At least someone on ODB did notice she often sounds flat and said she isn't yet a great recitalist. I see also critics often use the word "ethereal" when writing about her. Perhaps that's the trouble: as you know, I prefer the Ethel Merman / Ghena Dimitrova school. I read some more reviews from the past two or three years. The word "ethereal" is quite often there. But she's also supposed to have a brilliant top. Few critics raise the relative lack of expressiveness or the fact she sometimes sounds flat (I saw only one). Several mention the time she takes to warm up: that was audible this week. Hardly anyone suggests it isn't an ample voice - only one I saw, who said she would need to benefit from the Met's acoustics, supposedly flattering for voices. As Olympia, one did say she didn't have Dessay's vocal projection or acting charisma.

I read her diction is good in French and German; personally I couldn't follow the French texts - the French woman next to me (who looked exceedingly grumpy and never clapped once) followed them in her programme. The friend in front asked "What do you think of the diction?" "What diction?" I'm sorry to admit I replied. "Precisely," he answered.

What I heard, honestly, was a young-sounding, fresh voice, medium sized: at Garnier, standing on wooden boards over the pit, at no point did she make your ears ring. Her lower register sometimes seemed oddly unsupported. Her upper medium (which I suppose is many singers' sweet spot) is extremely elegant and she put it to best use in the Strauss songs (but I think Beim Schlafengehen was a mistake, for her and the harp, which obviously couldn't sustain the accompaniment like a grand piano, let alone an orchestra). Her top notes are perfectly in tune. Her agility wasn't much put to the test; she certainly didn't do an impressive job of Dell'Acqua's Villanelle, which was the only vaguely coloratura piece - too many illustrious predecessors.

At no time, as the friend in front noted, did her voice soar and carry you away. Her Bellini encore didn't sound a bit like opera - but I suppose this was, after all, a recital with harp. 

Overall, honestly, though I know she's now a mother of two (or more?), it was like a recital by a very talented young singer - no more than that. Perhaps she held back because of the harp - he was amazingly ethereal at times, as if barely touching the strings. Very impressive, and I swear he got louder applause than her. At no time in the evening was there rapturous applause, either. Limited bravi. So I really don't think it's just my cloth ears.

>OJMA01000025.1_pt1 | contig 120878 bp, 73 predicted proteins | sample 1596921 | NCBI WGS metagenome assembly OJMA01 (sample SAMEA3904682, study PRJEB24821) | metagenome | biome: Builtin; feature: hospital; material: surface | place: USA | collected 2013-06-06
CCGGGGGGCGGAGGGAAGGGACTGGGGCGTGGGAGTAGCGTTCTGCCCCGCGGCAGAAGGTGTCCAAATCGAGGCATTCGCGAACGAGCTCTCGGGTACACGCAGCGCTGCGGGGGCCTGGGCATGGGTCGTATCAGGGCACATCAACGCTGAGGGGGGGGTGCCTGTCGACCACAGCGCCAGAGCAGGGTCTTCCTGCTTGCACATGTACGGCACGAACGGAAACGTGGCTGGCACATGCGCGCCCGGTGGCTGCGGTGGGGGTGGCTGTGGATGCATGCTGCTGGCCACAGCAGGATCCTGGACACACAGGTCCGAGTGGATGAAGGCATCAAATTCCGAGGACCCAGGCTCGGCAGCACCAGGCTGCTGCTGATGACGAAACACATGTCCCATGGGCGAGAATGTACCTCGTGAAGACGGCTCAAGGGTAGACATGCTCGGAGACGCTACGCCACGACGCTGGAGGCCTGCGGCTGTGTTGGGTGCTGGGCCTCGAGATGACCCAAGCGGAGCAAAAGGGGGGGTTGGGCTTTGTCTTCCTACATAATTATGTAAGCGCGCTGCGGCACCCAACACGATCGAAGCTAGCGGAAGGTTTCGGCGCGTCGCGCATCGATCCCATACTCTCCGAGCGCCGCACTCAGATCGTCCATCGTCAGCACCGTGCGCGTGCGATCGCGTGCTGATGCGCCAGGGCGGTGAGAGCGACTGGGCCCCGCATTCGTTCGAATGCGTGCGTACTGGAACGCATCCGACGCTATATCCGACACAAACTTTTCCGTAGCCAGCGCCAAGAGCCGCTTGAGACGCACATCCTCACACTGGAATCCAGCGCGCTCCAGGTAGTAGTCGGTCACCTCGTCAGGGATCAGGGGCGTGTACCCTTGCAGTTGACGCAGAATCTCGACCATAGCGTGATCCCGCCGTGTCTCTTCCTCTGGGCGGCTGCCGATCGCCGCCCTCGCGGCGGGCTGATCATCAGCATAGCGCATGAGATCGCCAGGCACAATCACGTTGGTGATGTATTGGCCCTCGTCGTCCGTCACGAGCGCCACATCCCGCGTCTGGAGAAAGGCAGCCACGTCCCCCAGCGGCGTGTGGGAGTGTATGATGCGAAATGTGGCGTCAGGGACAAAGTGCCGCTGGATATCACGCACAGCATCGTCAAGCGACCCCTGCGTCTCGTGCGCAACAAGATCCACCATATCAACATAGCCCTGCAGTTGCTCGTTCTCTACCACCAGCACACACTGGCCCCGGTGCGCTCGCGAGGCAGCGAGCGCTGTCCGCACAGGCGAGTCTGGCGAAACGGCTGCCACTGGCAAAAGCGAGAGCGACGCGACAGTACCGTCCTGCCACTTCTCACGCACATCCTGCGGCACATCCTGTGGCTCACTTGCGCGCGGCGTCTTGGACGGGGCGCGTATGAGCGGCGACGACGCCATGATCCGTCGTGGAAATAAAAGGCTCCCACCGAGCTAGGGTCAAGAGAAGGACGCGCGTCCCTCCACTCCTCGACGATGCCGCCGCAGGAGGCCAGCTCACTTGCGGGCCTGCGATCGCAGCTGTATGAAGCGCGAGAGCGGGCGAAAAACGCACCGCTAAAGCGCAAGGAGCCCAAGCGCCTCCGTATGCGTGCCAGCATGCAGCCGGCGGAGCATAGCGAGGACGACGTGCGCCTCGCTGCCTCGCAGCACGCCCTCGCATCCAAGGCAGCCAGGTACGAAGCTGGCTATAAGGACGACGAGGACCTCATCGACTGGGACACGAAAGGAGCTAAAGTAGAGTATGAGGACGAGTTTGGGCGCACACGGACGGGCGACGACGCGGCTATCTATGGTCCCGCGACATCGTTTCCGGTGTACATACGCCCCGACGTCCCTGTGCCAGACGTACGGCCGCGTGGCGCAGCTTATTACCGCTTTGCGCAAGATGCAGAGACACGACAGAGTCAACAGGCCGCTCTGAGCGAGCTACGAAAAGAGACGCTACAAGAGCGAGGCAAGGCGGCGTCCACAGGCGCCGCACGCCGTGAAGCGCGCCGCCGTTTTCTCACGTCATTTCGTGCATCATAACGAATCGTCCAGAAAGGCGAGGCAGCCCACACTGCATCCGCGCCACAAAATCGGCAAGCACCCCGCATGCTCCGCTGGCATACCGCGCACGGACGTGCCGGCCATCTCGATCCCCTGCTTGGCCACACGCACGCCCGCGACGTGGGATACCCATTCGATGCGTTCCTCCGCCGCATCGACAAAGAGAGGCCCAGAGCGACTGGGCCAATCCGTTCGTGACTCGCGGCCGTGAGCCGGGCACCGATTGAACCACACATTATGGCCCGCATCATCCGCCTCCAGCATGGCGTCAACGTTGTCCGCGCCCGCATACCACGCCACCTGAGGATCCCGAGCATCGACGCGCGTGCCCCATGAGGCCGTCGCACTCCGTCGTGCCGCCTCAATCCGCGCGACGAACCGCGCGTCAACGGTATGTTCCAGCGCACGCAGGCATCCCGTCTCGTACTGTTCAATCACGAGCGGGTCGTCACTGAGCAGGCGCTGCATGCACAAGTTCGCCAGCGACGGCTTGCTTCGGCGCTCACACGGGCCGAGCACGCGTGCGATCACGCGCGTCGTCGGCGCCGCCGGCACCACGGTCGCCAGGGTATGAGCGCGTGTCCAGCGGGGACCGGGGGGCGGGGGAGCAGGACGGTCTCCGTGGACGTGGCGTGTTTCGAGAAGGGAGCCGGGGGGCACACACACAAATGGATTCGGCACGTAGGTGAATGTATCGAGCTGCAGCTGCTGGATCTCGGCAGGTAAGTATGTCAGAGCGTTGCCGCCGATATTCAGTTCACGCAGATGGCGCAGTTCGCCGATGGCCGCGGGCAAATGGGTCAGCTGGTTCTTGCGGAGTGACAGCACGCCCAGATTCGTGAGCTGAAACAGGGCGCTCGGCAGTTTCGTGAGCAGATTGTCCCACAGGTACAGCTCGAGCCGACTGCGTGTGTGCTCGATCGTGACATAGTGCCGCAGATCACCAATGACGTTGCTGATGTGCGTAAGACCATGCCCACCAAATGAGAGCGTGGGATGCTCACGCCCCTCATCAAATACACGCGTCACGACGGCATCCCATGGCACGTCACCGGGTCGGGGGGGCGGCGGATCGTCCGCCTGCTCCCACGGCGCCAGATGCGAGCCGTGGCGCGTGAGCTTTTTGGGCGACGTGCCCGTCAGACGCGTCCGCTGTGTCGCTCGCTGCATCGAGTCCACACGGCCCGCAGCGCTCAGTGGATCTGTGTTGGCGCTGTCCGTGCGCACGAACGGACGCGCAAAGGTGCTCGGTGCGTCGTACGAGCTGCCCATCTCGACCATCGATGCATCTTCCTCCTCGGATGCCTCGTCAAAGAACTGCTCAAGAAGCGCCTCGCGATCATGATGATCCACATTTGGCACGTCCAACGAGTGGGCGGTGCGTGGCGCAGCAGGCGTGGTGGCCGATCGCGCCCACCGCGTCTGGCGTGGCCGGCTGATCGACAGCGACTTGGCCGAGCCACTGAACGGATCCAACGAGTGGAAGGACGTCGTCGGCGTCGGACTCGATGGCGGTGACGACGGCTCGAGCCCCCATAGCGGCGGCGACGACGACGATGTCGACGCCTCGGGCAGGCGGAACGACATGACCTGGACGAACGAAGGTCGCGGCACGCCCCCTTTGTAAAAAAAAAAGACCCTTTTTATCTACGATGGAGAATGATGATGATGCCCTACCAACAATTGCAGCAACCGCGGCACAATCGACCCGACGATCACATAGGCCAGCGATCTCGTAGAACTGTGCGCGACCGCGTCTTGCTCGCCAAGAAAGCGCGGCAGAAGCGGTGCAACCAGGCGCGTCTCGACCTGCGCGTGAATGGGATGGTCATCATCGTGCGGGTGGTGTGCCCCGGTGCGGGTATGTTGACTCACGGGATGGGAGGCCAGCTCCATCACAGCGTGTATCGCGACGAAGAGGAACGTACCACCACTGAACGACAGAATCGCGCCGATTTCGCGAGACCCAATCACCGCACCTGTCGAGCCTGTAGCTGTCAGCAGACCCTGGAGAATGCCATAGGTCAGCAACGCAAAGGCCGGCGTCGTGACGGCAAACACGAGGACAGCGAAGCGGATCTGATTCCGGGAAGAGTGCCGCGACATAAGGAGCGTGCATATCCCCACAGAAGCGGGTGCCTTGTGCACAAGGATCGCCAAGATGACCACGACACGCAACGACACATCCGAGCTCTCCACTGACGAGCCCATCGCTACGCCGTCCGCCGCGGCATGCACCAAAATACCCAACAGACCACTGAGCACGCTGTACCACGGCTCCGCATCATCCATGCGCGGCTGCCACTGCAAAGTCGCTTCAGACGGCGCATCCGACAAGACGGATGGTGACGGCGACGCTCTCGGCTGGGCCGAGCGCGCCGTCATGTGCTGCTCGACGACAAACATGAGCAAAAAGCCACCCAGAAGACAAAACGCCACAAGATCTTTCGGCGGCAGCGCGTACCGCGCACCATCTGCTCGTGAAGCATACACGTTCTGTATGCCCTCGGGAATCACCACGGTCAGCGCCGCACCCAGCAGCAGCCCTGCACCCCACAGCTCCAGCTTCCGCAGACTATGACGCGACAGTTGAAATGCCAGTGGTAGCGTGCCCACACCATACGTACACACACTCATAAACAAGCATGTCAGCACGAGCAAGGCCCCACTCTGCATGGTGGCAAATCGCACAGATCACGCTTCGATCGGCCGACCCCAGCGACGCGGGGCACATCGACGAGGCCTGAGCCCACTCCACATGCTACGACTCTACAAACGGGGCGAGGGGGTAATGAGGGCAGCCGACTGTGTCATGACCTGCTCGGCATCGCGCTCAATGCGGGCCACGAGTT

There was, by the way, during the recital, a typically Parisian heckling and shushing battle between those who thought it was OK to clap between songs and those who didn't. Damrau did her best to silence it by raising a hand and saying "Ce n'est qu'une chanson !"

The evening ended with polite, not rapturous applause - akin to faint praise.

Full programme:
  • Franz Schubert: Ständchen, D. 957 - Du bist die Ruh, D. 776 - Gretchen am Spinnrade, D. 118 - An die Musik, D. 547 - Ave Maria, D. 839.
  • Francisco Tárrega - Recuerdos de la Alhambra, Transcription for harp by Xavier de Maistre
  • Richard Strauss: Ständchen, op. 17, n° 2 - Epheu, op. 22, n° 3 - Schlagende Herzen op. 29 n°. 2 - Nichts, op. 10 n°. 2 - Wiegenlied op. 41 n°. 1 (Damrau herslef turned the pages of the perpetual motion accompaniment) - Beim Schlafengehen WoO 150 n°. 3.
  • Reynaldo Hahn: Si mes vers avaient des ailes - L’heure exquise
  • Ernest Chausson: Le colibri, op. 2 n°. 7 - Le temps des lilas - La cigale, op. 13 n°. 4.
  • Gabriel Fauré: Impromptu in D flat major, op. 86, for harp.
  • Henri Duparc: Chanson triste - L’invitation au voyage 
  • Eva Dall’Acqua: Villanelle
  • Bellini: I Capuleti e i Montecchi - "O quante volte."
  • Strauss: Morgen.


  1. I would like to hear Damrau live, too.
    But what you said here only depicts a marked difference between 'song' singing and opera singing.
    Damrau excels in both genres.